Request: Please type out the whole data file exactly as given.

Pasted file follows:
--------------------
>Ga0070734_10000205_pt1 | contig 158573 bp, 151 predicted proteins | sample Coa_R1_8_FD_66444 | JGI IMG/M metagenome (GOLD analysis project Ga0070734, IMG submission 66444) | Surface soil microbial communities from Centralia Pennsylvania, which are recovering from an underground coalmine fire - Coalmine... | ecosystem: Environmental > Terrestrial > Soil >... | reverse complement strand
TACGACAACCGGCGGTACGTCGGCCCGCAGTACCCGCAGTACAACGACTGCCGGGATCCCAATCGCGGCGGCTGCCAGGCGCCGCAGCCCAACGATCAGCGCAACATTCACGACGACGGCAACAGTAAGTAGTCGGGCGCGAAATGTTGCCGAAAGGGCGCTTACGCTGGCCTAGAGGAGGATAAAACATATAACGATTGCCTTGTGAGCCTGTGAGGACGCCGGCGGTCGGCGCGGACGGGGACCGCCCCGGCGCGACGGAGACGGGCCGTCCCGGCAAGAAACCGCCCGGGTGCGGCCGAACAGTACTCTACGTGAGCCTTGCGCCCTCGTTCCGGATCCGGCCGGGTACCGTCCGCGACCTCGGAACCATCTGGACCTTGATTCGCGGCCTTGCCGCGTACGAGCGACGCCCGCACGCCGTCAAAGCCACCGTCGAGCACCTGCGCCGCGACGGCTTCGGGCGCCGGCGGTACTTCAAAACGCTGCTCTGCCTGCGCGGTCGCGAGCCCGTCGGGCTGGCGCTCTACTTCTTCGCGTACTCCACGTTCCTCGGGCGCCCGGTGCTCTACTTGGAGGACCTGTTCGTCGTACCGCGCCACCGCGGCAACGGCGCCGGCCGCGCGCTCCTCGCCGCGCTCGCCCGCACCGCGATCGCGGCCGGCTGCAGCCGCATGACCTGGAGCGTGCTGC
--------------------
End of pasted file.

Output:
>Ga0070734_10000205_pt1 | contig 158573 bp, 151 predicted proteins | sample Coa_R1_8_FD_66444 | JGI IMG/M metagenome (GOLD analysis project Ga0070734, IMG submission 66444) | Surface soil microbial communities from Centralia Pennsylvania, which are recovering from an underground coalmine fire - Coalmine... | ecosystem: Environmental > Terrestrial > Soil >... | reverse complement strand
TACGACAACCGGCGGTACGTCGGCCCGCAGTACCCGCAGTACAACGACTGCCGGGATCCCAATCGCGGCGGCTGCCAGGCGCCGCAGCCCAACGATCAGCGCAACATTCACGACGACGGCAACAGTAAGTAGTCGGGCGCGAAATGTTGCCGAAAGGGCGCTTACGCTGGCCTAGAGGAGGATAAAACATATAACGATTGCCTTGTGAGCCTGTGAGGACGCCGGCGGTCGGCGCGGACGGGGACCGCCCCGGCGCGACGGAGACGGGCCGTCCCGGCAAGAAACCGCCCGGGTGCGGCCGAACAGTACTCTACGTGAGCCTTGCGCCCTCGTTCCGGATCCGGCCGGGTACCGTCCGCGACCTCGGAACCATCTGGACCTTGATTCGCGGCCTTGCCGCGTACGAGCGACGCCCGCACGCCGTCAAAGCCACCGTCGAGCACCTGCGCCGCGACGGCTTCGGGCGCCGGCGGTACTTCAAAACGCTGCTCTGCCTGCGCGGTCGCGAGCCCGTCGGGCTGGCGCTCTACTTCTTCGCGTACTCCACGTTCCTCGGGCGCCCGGTGCTCTACTTGGAGGACCTGTTCGTCGTACCGCGCCACCGCGGCAACGGCGCCGGCCGCGCGCTCCTCGCCGCGCTCGCCCGCACCGCGATCGCGGCCGGCTGCAGCCGCATGACCTGGAGCGTGCTGC